As a part, albeit a very different part, of the seemingly endless parade of sex themed shows on Channel 4 at present, Masters of Sex, starring Michael Sheen and Lizzy Caplan (Janice from Mean Girls everyone!!!!) tells the story of the Sexual Revolution- capitals necessary.
Back in the 1950s, obstetrician William Masters (Sheen) , whilst stuck in a barren marriage himself, seemingly spending his every waking moment desperately trying to provide as many women with the means to procreate as possible. One evening, and this is where we join Masters of Sex, he ducks out of a benefit event early to go and watch a prostitute and her client through the keyhole. Don’t worry, the prostitute had consented to this. Afterwards, over a burger, he is shocked to learn that not only did she fake her orgasm, but that this is very much common practice, not only amongst prostitutes but amongst women in general. Greatly perturbed by this discovery, he resolves to launch a study into peoples’ physiological reactions to, er, stimuli, come hell or high water in terms of his university's backing. He is joined in this mission by his secretary turned assistant, sexually free thinking ex-nightclub singer Virginia Johnson (Caplan).
Episode One saw the pair watching volunteer ‘couples’ get it on from behind two-way mirrors, battling with the impact on their personal lives as well as widespread disapproval from their peers in the process. Apart from the peers who happen to also be volunteers of course, they’re all for the project, funnily enough. Graphic as all this sounds, and the show certainly leaves little to the imagination in terms of what the test subjects are getting up to, this is nothing like Sex Box (also Channel 4, surprise, surprise) - everything is very tasteful, non-gratuitous and is in keeping with the rest of the programme. It’s even quite tender and sweet in parts, as one volunteer asks his female partner if he is allowed to kiss her, whilst she remembers a brief meeting at a party they may once have had. The love lives of Masters and Johnson are incorporated well also, with Johnson branded a whore for her attitude that love and sex can be entirely separate, and Masters viewed as a pervert for his scientific interests.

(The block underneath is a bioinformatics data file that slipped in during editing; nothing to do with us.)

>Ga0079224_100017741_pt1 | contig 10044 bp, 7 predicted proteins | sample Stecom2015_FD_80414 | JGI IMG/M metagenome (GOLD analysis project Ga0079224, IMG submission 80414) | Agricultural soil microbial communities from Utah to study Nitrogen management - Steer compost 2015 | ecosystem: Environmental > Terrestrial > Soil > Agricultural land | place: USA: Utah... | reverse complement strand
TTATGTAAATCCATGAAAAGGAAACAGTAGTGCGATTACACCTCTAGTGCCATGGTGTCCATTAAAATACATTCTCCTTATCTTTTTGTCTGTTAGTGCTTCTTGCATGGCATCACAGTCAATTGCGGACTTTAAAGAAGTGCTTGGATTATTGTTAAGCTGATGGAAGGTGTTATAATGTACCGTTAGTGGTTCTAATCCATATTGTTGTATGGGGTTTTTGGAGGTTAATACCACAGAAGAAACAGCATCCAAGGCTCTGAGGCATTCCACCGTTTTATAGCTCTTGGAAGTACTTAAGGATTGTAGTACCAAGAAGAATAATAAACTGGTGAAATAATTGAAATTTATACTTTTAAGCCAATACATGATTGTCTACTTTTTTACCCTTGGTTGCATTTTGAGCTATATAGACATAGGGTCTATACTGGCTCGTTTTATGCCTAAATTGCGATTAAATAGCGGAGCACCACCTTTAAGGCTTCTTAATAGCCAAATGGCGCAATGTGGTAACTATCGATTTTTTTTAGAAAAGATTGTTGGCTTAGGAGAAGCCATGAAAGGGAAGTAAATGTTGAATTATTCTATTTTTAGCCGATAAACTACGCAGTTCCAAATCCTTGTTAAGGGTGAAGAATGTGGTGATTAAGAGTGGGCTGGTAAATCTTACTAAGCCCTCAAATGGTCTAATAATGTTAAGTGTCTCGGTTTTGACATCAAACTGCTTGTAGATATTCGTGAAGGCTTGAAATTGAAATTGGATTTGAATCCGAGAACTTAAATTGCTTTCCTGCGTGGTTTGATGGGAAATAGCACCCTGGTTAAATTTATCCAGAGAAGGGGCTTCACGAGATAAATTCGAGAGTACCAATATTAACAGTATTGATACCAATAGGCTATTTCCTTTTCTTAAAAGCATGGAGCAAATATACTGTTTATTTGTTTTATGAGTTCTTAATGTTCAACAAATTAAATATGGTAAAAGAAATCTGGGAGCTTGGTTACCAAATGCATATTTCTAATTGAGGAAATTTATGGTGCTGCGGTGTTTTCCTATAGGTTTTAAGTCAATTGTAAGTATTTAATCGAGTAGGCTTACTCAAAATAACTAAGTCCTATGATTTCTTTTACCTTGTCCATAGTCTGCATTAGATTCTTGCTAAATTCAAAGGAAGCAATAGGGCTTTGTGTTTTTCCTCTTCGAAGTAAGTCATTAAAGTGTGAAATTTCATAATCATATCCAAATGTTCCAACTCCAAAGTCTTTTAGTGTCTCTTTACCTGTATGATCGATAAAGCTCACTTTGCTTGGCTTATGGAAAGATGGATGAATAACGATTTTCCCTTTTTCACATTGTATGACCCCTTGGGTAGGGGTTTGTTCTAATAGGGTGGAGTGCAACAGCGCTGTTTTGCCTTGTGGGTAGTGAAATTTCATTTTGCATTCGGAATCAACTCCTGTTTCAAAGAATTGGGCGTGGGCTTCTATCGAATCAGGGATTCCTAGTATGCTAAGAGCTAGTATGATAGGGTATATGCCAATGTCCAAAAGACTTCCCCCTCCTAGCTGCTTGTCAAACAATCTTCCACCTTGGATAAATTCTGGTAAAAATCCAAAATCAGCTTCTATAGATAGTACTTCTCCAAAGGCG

The two themselves are played well by Sheen and Caplan, with both capturing the awkwardness of the time and contemporary attitudes to their work, as well as the excitement and discovery of the study they are embarking upon together. Sheen in particular captures the slightly controlling, almost a tiny bit sinister elements of his character, especially in contrast to the conveniently different personality of Caplan’s character.
Ironically, little of Episode One really, ahem, stood out for me. The script isn’t especially titillating and the revolutionary aspects of the work Masters and Johnson were doing is lost an overall feel of hospital administration, hygienic looking sets and general dullness. It just doesn’t feel exciting enough, despite the casts' best efforts, and no amount of, admittedly stunning, 1950s costumes and quaint turns of phrase in the script is going to really highlight just how amazing what they were doing was, unless the two come across more opposition than just a slightly grumpy professor in future episodes.
Ever the optimist, I’m going to keep going. I’ll let you know if the climax is worth the slog.